The book of Ezra takes place about 50 years after the Babylonians’ final destruction of Jerusalem and removal of the people of Judah into exile. During that time, the Persian empire, led by King Cyrus, conquered the Babylonians. Thus, when our story begins in the year 536 BC, King Cyrus and the Persians are ruling over the exiled Israelite people. The book of Ezra moves us into the RETURN era of the Old Testament, focusing on two people and two events: Zerubbabel and the restoring of the temple, and Ezra and the restoring of the Israelite people.
The book opens with King Cyrus, moved by the Lord, issuing the following proclamation: “The Lord, the God of heaven, has given me all the kingdoms of the earth, and he has charged me to build him a house at Jerusalem, which is in Judah. Whoever is among you of all His people...let him go up to Jerusalem, which is in Judah, and rebuild the house of the Lord, the God of Israel.” (Ezra 1:2-3) Zerubbabel leads a group of Israelites back to Jerusalem to begin the process of rebuilding God’s temple and reinstituting His worship.
The book then moves to an account of Ezra, a teacher of the Law. About 60 years after Zerubbabel began rebuilding the temple, during the reign of the Persian king, Artaxerxes, Ezra leads a second wave of people out of exile to their home in Jerusalem. Thanks to the leadership of Zerubbabel and Ezra, the book of Ezra ends with God’s people once again living in community under His Law, worshiping Him in the Promised Land. There is hope for the Israelites following the despair of their years in exile.
9 Eras of the Old Testament
Ezra 6:6-10, 15-16
The Father God never forgets His promises and He is always at work redeeming people to know Him and bring Him glory. In the book of Ezra, we have constant examples of God working through the most unlikely foreign kings to accomplish His purposes. The exiled Jews return to their homeland to rebuild their temple and resume worship to Him. Though opposition to His will comes, He is not thwarted. The temple is rebuilt and the people rejoice before God! The family ingredient of Knowing God builds a rich faith in who He is. His decrees will come to pass. Teaching our family to place their trust in Him will pay rich dividends in our children’s future walk with Christ.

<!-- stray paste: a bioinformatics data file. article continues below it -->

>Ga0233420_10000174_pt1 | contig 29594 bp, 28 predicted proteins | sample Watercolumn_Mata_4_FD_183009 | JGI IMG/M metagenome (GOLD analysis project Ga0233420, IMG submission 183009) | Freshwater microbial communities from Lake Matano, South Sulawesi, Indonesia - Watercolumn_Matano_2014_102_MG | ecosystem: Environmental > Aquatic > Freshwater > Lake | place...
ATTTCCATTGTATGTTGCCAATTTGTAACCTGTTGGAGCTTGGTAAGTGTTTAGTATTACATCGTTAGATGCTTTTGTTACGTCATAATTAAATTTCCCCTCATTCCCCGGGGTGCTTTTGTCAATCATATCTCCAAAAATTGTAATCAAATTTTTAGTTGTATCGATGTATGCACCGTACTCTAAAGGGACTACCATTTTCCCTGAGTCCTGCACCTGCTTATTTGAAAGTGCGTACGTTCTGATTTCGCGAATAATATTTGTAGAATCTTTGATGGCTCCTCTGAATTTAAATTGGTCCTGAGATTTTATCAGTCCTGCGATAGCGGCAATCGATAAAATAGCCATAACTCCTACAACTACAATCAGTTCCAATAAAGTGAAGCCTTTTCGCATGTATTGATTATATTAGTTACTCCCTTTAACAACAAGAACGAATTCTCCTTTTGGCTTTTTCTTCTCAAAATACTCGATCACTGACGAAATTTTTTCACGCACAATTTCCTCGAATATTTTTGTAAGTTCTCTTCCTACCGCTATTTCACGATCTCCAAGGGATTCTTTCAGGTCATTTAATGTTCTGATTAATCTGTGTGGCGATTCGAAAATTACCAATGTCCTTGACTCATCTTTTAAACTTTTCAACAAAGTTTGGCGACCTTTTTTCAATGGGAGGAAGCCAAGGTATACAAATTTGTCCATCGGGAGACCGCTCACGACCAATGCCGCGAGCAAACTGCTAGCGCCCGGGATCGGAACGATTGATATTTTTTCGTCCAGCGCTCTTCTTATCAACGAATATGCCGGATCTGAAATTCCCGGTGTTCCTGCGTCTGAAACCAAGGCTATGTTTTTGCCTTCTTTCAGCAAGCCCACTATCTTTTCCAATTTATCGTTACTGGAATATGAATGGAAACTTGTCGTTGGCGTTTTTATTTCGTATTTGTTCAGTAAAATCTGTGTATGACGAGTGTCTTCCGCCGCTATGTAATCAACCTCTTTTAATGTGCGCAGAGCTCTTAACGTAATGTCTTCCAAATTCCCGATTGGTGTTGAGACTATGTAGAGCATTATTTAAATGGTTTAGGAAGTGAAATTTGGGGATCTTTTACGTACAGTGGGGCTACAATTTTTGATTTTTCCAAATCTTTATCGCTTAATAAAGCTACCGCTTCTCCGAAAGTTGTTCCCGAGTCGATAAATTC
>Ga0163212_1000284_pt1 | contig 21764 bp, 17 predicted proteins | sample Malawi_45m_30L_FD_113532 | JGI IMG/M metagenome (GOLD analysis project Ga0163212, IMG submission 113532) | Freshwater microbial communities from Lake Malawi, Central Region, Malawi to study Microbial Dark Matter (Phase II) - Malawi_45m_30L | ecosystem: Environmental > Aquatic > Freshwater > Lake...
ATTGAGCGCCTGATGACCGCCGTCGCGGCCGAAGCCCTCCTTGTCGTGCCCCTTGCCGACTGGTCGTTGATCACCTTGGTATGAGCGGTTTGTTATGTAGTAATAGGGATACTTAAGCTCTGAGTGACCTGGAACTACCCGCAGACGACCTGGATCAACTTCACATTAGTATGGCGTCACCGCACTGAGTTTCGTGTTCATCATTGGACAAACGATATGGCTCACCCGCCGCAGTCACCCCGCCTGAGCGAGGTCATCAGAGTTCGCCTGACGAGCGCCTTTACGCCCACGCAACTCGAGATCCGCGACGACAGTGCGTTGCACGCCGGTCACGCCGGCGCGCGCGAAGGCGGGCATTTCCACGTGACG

- In Ezra 1:1, it states that God “moved the heart of Cyrus, king of Persia." What does that mean?
- What project did the Lord move King Cyrus to do? Hint: Ezra 1:2-4. What does this show us about God’s power?
- What did King Cyrus return to the Jews who were going back to their homeland to rebuild the temple?
- Did the Jews encounter any opposition?
- When we are doing something for God, is it likely that we will run into some challenges along the way? Discuss some examples. Pray together that God will help you to know Him better and better so you will not give up.
Activity 1: Rebuilding the Temple
Supplies: building blocks and pillows.
A favorite children's activity from the time of Ezra and Nehemiah is rebuilding the wall and defending it. Divide into two teams. Give one team a small section of room (about three feet long) and have them try to build a wall three blocks high. Meanwhile, the other team tries to steal the blocks. The kids defend with pillows and it is a big messy fun game.
Activity 2: A Place to Worship
Using tables, chairs, blankets, rubber bands, or clothespins, build a temple. One of the first acts of worship in the newly rebuilt temple was to celebrate the Feast of Tabernacles. After your temple is built, act out the celebration of the feast. Enjoy a snack together and sing a worship song. Traditionally part of the feast included reading Psalm 27. Read Psalm 27:4-6. Pray that God will help you know Him better and share Him with others.
Source: Activities adapted from Adventures in Mommydom
Small Group Discussion
- What promise is there to claim?
- How have you humbled yourself before God to seek His help?
- How is fasting the means to humbling ourselves? Ezra 8:21